Reflection Questions for the Lesson Plan on Citizenship

  • What are some ways you can support the good things that our government does?
  • Are there things in our society and laws which are in opposition to our beliefs as Catholics? What are they?
  • How can we work within our political system to make our government reflect our Catholic faith?
  • How do you reconcile moments when civic duties seem to conflict with religious teachings?
  • Are there historical or contemporary figures you admire for balancing their faith with civic responsibilities? Why?
  • How can communities support their members in navigating the challenges of citizenship while upholding their faith?
  • In what ways can religious teachings enhance one’s understanding of being a responsible citizen?
  • How might one’s understanding of citizenship change in different cultural or national contexts?
  • Are there civic responsibilities that you believe align particularly well with Catholic teachings? Which ones and why?
  • How do personal values play a role in interpreting both civic and religious duties?
  • Can you recall a situation where you had to choose between a civic duty and a religious belief? How did you handle it?

Challenge for the Lesson Plan on Citizenship

This week, think about something in our government or society which you would like to see change. If you have time, spend some time researching the topic and learning the facts. Then commit to pray every day for God’s will to be done for that issue. And if appropriate, write to your government officials and express your views on the issue.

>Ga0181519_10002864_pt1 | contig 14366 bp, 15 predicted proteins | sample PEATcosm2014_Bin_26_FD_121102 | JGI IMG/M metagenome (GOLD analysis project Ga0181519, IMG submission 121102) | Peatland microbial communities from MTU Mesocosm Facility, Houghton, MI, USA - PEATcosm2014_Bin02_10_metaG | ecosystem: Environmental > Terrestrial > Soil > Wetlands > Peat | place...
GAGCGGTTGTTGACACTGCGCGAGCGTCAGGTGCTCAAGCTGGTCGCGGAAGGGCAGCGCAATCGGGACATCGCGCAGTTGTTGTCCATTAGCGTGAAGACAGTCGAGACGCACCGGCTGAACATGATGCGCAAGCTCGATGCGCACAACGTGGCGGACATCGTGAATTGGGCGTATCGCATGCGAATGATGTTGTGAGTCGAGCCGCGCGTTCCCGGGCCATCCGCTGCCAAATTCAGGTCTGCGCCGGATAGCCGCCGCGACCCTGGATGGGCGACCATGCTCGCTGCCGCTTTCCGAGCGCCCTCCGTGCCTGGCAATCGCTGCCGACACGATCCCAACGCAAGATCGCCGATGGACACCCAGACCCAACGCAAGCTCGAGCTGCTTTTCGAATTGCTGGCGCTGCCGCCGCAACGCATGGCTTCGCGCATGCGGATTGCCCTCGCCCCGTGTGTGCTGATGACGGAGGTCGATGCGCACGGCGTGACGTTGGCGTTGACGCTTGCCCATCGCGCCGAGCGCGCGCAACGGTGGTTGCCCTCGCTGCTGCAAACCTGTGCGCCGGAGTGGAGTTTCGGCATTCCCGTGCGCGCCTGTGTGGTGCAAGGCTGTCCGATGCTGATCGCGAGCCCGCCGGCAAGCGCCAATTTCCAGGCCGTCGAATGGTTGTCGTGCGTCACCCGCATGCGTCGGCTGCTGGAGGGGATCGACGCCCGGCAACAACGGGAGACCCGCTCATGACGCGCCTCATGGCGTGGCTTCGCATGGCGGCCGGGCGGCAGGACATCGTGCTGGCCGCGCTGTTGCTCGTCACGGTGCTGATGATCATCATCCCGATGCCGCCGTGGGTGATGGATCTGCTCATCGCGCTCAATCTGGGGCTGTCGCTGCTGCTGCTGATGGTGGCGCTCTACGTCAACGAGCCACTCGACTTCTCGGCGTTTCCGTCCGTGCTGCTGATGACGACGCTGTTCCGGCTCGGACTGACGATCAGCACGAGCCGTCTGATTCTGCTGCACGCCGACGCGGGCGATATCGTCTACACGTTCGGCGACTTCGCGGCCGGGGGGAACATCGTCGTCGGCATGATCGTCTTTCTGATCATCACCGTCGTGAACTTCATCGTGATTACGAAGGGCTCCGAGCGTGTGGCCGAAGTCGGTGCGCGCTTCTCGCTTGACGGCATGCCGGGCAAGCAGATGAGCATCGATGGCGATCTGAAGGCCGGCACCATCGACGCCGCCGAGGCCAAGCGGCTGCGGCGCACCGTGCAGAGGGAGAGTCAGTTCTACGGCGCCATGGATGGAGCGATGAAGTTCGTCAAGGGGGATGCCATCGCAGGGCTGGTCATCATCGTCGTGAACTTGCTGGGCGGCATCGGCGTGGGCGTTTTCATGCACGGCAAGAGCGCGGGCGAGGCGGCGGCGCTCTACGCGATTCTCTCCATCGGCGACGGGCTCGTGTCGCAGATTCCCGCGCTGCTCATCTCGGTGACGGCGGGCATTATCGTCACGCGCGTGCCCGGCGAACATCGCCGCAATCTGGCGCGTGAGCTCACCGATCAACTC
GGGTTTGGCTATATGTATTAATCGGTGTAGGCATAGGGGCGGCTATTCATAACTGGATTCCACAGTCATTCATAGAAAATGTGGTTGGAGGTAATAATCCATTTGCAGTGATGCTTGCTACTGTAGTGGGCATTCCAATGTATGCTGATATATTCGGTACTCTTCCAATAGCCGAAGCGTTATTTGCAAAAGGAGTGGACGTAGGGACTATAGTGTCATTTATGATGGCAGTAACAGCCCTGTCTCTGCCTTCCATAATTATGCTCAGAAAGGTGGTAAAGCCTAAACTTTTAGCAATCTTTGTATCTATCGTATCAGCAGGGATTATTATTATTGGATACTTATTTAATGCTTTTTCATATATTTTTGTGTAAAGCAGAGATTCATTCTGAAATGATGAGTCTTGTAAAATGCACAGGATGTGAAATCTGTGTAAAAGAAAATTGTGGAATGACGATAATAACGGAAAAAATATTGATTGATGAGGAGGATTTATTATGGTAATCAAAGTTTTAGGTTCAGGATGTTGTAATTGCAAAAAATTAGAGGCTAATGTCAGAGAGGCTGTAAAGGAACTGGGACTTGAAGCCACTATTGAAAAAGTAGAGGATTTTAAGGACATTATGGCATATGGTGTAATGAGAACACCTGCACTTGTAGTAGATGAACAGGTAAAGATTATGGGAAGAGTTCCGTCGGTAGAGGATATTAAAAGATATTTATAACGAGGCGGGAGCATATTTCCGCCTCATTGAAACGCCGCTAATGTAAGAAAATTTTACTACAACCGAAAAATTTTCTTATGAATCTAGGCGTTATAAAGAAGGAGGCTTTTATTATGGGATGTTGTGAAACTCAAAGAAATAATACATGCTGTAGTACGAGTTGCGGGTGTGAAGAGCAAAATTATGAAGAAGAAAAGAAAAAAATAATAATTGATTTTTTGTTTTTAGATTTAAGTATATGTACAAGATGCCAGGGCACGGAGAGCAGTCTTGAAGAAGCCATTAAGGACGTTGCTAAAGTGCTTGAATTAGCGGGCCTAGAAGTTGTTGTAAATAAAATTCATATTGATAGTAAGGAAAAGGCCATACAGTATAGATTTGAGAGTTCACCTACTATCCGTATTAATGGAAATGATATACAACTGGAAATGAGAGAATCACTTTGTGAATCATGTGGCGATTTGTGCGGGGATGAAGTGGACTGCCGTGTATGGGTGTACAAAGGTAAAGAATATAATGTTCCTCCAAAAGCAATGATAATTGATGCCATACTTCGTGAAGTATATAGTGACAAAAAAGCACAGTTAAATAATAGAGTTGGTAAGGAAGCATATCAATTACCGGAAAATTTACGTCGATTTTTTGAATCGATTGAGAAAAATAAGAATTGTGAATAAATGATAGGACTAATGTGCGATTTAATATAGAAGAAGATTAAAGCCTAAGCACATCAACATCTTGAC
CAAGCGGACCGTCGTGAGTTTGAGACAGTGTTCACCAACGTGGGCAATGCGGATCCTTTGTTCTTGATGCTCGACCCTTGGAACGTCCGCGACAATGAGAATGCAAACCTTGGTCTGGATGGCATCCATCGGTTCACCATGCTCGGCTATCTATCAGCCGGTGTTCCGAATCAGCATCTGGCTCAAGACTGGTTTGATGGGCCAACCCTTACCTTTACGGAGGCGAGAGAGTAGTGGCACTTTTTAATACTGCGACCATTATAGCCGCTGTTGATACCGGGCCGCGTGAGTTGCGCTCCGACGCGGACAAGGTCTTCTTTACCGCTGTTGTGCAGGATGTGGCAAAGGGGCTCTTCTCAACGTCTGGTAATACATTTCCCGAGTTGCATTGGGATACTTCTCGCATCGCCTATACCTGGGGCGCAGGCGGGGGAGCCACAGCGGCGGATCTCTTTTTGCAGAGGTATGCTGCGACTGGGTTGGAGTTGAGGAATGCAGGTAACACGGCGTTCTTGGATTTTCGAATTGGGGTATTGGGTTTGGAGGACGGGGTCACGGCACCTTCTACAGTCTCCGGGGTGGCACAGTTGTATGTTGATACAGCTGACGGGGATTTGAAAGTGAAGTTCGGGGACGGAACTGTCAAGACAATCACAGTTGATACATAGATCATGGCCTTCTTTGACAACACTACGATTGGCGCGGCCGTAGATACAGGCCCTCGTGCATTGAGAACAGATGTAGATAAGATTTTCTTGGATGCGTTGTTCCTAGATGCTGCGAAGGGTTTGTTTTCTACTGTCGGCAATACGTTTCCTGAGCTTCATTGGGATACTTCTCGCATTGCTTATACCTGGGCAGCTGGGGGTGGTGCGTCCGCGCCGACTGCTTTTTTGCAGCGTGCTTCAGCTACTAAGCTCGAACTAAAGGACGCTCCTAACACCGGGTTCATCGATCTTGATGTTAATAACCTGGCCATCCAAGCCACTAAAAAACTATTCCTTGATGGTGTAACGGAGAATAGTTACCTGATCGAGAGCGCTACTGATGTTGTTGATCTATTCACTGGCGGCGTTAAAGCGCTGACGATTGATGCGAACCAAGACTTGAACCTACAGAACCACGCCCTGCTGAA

Prayer for the Lesson Plan on Citizenship

Conclude this lesson plan on citizenship by praying a Rope Prayer for the United States or A Prayer for Our Nation.

Themes for the Lesson Plan on Citizenship

  • Interplay of Faith and Citizenship: The lesson plan on citizenship emphasizes understanding the relationship between one’s religious commitments and duties as a citizen, exploring how these might overlap or come into conflict.
  • Biblical Interpretation and Application: The lesson plan on citizenship revolves around a specific Bible passage (Matthew 22:15-21), which serves as a foundation for the discussions and activities. Students are encouraged to interpret and apply the teachings of Jesus in the context of citizenship.
  • Critical Thinking and Discussion: Through discussions and reflection questions, students are prompted to think critically about the complexities of being both a faithful Christian and an engaged citizen.
  • Ethical Dilemmas and Decision Making: The lesson plan on citizenship underscores the challenges faced when making decisions that align with both one’s faith and civic responsibilities, drawing from Jesus’ interaction with the Pharisees.